Restaurants Canada (RC) is a national non-for-profit association that represents and stands as a voice of Canada’s diverse foodservice industry. The RC Show is Canada’s largest annual foodservice and hospitality trade show hosted by Restaurants Canada, featuring innovative products and services from new and upcoming companies. The trade show also welcomes commercial companies such as Uber, Ipsos, The Globe and Mail, Domino’s Pizza for tips, advice and more!

How COVID-19 changed the RC Show

Last year, the RC Show was held in Toronto and featured 1100 exhibits and more than 190 speakers spread out over 250,000 square feet of exhibit space. This year, due to COVID-19, Restaurants Canada made the shift to a 60-hour virtual interactive show from February 28 to March 3. It was by far the most organized virtual event I attended to date. With a theme of “feeding the recovery”, it featured a conference lobby, exhibit hall and three stages (speaker, culinary, and bar and beverage stage). I was able to communicate directly with exhibitors in their virtual booths and even enter virtual prize draws. At the stages, the speakers were able to communicate with their audiences through chat-enabled functions and one-on-one video meetings.

Though there were fewer competitions compared to last year, the RC Show was able to bring in Canada’s up-and-coming talent to face-off in two competitions.

Laptop watching RC Show

Main themes at this year’s conference

Creating safe spaces at work

Several speakers addressed the issues of mental health and the need to break down biases and make kitchens more inclusive places to work. The main message was that food service workplaces need to become more open to people sharing their mental health challenges rather than hiding those issues away. On a related theme, a diverse panel discussed their personal experience and solutions to discrimination on a panel entitled “Inclusive Kitchen: Tackling Systemic Racism”. The panelists mentioned how microaggressions in the kitchen are aggressions nonetheless and shouldn’t be accepted anymore. They focused on changing and progressing attitudes we should be trying to have in the foodservice industry.

Making the most of delivery services

Mobile delivery businesses (Uber Eats, SkipTheDishes etc.) have been lifesavers to many restaurants and pubs during the pandemic, offering them a way to get their food to their customers despite COVID-19 restrictions.  Some popular bars are now even delivering their drinks.

In addition to being able to reach their customers during a pandemic, the delivery applications allow a restaurant to receive specific feedback that can help improve its services. Letting the delivery app focus on gathering the feedback, leaves the restaurant owner time to focus on other important business-related activities.

Since delivery is now a bigger portion of a restaurant’s business, more attention needs to be paid to how those orders are packaged. An example they showcased is restaurants should always add a written note to create a connection with their customers on the delivery bag to show their appreciation. I know I love the notes I get when I order food online, even more, if there is a smiley face!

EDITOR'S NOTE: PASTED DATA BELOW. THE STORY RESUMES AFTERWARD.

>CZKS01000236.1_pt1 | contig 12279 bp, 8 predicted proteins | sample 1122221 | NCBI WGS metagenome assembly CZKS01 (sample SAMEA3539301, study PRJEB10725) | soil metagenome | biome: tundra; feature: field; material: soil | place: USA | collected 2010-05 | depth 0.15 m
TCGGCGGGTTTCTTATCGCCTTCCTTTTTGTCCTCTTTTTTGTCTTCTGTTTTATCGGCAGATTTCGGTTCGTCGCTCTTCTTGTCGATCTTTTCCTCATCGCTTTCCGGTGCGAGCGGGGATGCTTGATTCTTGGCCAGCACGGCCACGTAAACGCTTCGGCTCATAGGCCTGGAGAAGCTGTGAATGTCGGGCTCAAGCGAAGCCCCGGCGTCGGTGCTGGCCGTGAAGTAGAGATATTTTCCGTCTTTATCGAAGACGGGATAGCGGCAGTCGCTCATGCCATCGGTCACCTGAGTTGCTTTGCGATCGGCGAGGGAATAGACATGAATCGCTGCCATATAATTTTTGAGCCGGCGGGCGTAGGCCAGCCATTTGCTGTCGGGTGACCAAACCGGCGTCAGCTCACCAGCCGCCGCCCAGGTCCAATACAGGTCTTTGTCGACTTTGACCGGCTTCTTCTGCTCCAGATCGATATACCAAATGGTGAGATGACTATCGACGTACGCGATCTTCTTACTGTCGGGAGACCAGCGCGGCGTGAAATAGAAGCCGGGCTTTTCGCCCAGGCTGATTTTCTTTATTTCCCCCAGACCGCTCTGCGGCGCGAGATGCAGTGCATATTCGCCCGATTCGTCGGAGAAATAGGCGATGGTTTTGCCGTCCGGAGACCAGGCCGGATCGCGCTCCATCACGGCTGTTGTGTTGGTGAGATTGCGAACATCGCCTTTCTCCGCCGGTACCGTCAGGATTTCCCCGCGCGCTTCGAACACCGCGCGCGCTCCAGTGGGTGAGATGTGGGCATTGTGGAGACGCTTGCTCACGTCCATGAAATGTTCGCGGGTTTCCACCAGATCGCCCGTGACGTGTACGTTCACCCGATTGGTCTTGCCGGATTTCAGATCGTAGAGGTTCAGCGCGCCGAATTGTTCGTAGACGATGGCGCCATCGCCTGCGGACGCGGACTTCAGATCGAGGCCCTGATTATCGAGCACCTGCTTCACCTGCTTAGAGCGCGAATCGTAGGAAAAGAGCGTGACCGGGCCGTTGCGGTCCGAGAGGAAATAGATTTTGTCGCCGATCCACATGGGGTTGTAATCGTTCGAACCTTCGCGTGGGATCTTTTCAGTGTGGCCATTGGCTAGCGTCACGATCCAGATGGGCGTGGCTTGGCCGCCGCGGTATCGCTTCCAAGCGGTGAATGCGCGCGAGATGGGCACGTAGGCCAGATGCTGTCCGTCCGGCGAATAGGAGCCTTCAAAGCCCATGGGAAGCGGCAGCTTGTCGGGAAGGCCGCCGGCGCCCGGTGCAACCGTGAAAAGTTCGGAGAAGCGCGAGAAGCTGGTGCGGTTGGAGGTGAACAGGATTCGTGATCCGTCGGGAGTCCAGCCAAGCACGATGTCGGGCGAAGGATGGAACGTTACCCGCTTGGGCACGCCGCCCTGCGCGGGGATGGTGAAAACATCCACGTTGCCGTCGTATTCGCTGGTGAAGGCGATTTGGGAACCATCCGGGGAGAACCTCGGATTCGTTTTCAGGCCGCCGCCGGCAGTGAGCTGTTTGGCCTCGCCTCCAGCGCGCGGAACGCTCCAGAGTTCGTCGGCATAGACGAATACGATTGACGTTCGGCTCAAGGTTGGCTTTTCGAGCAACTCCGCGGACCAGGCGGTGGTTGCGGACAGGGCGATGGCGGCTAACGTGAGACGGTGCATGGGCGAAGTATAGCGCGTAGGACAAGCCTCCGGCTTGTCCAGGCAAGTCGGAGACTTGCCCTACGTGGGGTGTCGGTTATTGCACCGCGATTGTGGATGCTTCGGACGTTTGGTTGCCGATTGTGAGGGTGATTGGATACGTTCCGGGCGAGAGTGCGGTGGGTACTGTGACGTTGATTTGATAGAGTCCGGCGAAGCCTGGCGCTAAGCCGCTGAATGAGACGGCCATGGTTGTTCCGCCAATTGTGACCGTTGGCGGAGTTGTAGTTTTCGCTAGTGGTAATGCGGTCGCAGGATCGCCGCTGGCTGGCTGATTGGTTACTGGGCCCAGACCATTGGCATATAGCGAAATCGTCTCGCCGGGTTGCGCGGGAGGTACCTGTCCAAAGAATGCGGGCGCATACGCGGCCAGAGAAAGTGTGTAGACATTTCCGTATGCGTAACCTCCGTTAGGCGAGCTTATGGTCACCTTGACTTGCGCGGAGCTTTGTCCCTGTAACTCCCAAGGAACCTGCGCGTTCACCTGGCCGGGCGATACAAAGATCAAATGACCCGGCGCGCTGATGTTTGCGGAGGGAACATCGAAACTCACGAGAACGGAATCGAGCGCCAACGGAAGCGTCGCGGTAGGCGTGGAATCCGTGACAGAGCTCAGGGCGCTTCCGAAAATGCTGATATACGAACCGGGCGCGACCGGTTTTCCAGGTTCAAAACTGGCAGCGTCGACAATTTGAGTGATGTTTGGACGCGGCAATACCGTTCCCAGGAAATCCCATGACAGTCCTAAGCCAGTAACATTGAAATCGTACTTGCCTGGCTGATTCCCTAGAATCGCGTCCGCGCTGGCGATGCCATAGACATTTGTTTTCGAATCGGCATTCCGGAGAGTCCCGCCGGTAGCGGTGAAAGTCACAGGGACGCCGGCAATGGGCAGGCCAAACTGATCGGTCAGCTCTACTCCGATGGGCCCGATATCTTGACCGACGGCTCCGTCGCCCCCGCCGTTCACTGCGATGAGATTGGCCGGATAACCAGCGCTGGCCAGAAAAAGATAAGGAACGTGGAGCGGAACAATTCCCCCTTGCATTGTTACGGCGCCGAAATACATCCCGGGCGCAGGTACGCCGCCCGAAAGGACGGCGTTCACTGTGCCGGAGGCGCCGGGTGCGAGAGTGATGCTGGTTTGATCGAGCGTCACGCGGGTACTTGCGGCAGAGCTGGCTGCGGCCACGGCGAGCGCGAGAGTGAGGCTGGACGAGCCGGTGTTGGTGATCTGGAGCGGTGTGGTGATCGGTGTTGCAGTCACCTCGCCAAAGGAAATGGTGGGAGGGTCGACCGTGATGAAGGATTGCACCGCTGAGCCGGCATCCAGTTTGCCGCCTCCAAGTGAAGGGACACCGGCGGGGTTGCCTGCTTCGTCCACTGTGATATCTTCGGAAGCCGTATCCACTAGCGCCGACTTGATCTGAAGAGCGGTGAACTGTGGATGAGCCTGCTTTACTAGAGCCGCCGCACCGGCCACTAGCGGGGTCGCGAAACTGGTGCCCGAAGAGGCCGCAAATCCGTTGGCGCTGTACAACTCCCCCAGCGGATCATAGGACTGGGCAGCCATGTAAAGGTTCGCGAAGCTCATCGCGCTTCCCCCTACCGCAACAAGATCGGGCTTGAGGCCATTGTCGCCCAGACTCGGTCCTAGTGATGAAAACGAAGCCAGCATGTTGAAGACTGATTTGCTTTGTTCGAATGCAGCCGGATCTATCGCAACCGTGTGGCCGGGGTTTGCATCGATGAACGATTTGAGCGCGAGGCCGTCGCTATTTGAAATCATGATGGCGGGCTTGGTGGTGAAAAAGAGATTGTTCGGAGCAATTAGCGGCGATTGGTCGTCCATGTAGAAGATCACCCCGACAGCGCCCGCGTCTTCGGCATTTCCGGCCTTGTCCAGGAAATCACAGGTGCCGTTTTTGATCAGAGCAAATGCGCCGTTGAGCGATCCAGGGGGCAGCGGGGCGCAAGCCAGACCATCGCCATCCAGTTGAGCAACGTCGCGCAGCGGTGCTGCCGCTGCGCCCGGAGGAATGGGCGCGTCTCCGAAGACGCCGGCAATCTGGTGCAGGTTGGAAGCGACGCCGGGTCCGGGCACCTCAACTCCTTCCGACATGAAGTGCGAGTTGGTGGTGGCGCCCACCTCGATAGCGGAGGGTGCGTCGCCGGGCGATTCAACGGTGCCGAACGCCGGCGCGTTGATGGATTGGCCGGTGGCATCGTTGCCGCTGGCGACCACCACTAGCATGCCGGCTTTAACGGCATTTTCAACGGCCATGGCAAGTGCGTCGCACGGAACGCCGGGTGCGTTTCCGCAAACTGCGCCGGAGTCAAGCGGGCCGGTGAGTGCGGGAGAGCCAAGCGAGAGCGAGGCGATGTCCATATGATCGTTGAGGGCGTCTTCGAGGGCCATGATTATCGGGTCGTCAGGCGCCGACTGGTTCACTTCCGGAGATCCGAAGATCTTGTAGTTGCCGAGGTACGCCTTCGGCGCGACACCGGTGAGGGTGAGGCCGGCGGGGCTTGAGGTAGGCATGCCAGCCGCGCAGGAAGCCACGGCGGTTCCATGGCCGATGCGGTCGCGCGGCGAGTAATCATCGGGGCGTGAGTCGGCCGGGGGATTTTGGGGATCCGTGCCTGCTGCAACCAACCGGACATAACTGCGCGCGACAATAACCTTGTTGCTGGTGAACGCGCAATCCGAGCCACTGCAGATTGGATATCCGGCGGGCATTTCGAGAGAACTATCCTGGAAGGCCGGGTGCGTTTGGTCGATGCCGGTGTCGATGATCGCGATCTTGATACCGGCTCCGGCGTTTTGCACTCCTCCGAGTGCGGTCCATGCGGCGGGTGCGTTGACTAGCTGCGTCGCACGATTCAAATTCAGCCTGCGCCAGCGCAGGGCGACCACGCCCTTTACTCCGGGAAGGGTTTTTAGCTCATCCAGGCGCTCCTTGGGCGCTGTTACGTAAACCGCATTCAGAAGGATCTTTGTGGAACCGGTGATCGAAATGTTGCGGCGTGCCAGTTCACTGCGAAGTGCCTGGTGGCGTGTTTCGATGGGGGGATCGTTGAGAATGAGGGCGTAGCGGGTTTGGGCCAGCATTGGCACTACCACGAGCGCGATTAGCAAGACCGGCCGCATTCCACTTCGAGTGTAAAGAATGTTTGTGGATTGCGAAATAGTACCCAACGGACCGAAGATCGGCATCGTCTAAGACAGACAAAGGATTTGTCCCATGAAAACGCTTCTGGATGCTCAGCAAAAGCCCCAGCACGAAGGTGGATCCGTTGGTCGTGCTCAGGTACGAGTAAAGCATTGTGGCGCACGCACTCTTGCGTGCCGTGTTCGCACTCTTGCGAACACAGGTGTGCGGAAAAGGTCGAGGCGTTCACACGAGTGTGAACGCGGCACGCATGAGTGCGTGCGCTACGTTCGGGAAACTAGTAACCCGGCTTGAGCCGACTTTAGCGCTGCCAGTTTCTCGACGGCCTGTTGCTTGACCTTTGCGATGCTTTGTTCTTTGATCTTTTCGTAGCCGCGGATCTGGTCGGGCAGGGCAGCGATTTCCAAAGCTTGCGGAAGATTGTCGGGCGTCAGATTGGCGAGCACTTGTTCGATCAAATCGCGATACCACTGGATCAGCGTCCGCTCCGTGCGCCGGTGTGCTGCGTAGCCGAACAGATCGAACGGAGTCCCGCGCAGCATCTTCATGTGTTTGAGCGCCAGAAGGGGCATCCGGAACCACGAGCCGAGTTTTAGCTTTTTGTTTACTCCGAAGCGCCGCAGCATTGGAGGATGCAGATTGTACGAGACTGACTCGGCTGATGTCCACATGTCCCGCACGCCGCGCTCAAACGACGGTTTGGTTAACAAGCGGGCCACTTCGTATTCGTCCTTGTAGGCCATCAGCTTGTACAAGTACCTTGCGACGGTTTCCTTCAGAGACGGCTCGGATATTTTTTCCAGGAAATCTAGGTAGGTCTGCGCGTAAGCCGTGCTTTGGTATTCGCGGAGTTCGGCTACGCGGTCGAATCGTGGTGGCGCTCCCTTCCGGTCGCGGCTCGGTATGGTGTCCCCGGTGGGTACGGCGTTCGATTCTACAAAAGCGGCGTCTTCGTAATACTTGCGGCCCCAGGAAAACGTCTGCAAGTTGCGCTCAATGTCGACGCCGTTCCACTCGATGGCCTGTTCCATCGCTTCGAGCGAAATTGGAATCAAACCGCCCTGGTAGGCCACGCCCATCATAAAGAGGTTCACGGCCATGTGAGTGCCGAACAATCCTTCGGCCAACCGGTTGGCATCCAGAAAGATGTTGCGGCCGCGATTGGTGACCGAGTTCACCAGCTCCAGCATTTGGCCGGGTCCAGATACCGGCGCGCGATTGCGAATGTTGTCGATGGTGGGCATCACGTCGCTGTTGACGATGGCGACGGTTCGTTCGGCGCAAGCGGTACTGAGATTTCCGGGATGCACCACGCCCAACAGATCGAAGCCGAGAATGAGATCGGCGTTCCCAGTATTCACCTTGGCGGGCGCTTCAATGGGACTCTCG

The rise of ghost kitchens           

Ghost kitchens were another popular topic at this year’s show. Ghost kitchens are restaurants you can’t actually visit and dine-in, instead, they’re delivery only, usually partnering with mobile food delivery applications (Uber Eats, SkipTheDishes etc.). Watch the Farmwork to Feed Canada website for a closer look at ghost kitchens in the coming weeks.

Speakers tackled the pros and cons of the pandemic; some pros were it COVID-19 gave them time to think of new ways to acquire customers. The show had solutions designed to rebuild your business if needed due to COVID-19, to reconnect with those customers who’ve been absent, or maybe to even reinvent your kitchen with stunning new technology. For independent operators, the RC Show gave them insight into the future and how they can adapt, while commercial restaurants shared their ways of adapting to the pandemic and how they stayed in business.

Looking ahead

A message that was portrayed throughout the whole event is that restaurants were there for you, now it is time you be there for your restaurant. Already, 10,000 restaurants in Canada have closed due to COVID-19. We all love restaurants and how they help us celebrate special events or connect with our friends and family. Problems that existed before COVID-19 within the foodservice and hospitality industry have in many cases been exacerbated by the pandemic. If we want to keep enjoying our favourite restaurants in the future, we need to support them today.

To learn more about this year’s Restaurant Canada show, visit https://www.rcshow.com.


Farmwork to Feed Canada (F2FC) is a national volunteer not-for-profit initiative by Canadian communication professionals, students, and recent graduates in communications. F2FC collaborates with farmers, and agri-businesses amid COVID-19 pandemic-related challenges to Canada’s food supply and food security, to engage Canadians, pro bono, with compelling stories about their food system and build support for Canada’s farmers, food producers, and their essential skilled workers.

Keaton Francis

Keaton Francis

Keaton is a #Farmwork2FeedCanada storyteller, he is a graduate of Canadore College's Business Fundamentals and is currently in his third year of Public Relations at Cambrian College. He is from the Ojibway tribe and lived in Wikwemikong for most of his life. Born and raised on Manitoulin Island, Keaton is a young writer who is interested in advocating in Indigenous issues and eco-friendly “mother earth” matters.

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